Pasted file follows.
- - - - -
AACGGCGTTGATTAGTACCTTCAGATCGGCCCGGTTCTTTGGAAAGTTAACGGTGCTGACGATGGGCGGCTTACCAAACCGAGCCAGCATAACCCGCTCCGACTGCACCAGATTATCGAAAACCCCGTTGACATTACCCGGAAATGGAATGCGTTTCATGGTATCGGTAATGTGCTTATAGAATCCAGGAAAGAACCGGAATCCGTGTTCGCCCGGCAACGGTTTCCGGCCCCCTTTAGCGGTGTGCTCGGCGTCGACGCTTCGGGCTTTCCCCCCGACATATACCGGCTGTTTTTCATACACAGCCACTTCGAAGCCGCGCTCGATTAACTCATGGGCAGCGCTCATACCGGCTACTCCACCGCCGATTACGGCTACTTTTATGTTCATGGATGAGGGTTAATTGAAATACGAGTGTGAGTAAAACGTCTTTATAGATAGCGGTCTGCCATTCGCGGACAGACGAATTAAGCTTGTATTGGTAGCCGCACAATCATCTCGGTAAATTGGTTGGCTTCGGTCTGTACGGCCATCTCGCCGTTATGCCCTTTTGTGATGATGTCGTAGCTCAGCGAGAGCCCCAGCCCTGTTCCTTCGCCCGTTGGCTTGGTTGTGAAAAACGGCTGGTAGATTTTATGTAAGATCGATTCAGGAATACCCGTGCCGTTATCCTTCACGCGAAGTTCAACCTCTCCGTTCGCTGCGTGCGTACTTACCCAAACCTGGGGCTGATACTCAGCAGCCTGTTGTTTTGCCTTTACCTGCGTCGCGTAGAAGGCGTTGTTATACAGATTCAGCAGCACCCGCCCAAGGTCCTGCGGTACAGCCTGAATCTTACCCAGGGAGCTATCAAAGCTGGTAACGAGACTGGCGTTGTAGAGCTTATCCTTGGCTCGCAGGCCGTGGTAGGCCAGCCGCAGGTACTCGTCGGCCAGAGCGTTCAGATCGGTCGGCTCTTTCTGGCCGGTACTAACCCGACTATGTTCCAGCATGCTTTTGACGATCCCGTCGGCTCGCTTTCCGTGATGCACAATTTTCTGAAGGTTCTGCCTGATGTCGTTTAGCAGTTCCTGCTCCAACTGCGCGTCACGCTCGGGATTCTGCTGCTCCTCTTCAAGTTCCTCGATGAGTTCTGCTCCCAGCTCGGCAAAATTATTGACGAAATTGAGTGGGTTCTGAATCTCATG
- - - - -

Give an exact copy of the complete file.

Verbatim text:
AACGGCGTTGATTAGTACCTTCAGATCGGCCCGGTTCTTTGGAAAGTTAACGGTGCTGACGATGGGCGGCTTACCAAACCGAGCCAGCATAACCCGCTCCGACTGCACCAGATTATCGAAAACCCCGTTGACATTACCCGGAAATGGAATGCGTTTCATGGTATCGGTAATGTGCTTATAGAATCCAGGAAAGAACCGGAATCCGTGTTCGCCCGGCAACGGTTTCCGGCCCCCTTTAGCGGTGTGCTCGGCGTCGACGCTTCGGGCTTTCCCCCCGACATATACCGGCTGTTTTTCATACACAGCCACTTCGAAGCCGCGCTCGATTAACTCATGGGCAGCGCTCATACCGGCTACTCCACCGCCGATTACGGCTACTTTTATGTTCATGGATGAGGGTTAATTGAAATACGAGTGTGAGTAAAACGTCTTTATAGATAGCGGTCTGCCATTCGCGGACAGACGAATTAAGCTTGTATTGGTAGCCGCACAATCATCTCGGTAAATTGGTTGGCTTCGGTCTGTACGGCCATCTCGCCGTTATGCCCTTTTGTGATGATGTCGTAGCTCAGCGAGAGCCCCAGCCCTGTTCCTTCGCCCGTTGGCTTGGTTGTGAAAAACGGCTGGTAGATTTTATGTAAGATCGATTCAGGAATACCCGTGCCGTTATCCTTCACGCGAAGTTCAACCTCTCCGTTCGCTGCGTGCGTACTTACCCAAACCTGGGGCTGATACTCAGCAGCCTGTTGTTTTGCCTTTACCTGCGTCGCGTAGAAGGCGTTGTTATACAGATTCAGCAGCACCCGCCCAAGGTCCTGCGGTACAGCCTGAATCTTACCCAGGGAGCTATCAAAGCTGGTAACGAGACTGGCGTTGTAGAGCTTATCCTTGGCTCGCAGGCCGTGGTAGGCCAGCCGCAGGTACTCGTCGGCCAGAGCGTTCAGATCGGTCGGCTCTTTCTGGCCGGTACTAACCCGACTATGTTCCAGCATGCTTTTGACGATCCCGTCGGCTCGCTTTCCGTGATGCACAATTTTCTGAAGGTTCTGCCTGATGTCGTTTAGCAGTTCCTGCTCCAACTGCGCGTCACGCTCGGGATTCTGCTGCTCCTCTTCAAGTTCCTCGATGAGTTCTGCTCCCAGCTCGGCAAAATTATTGACGAAATTGAGTGGGTTCTGAATCTCATG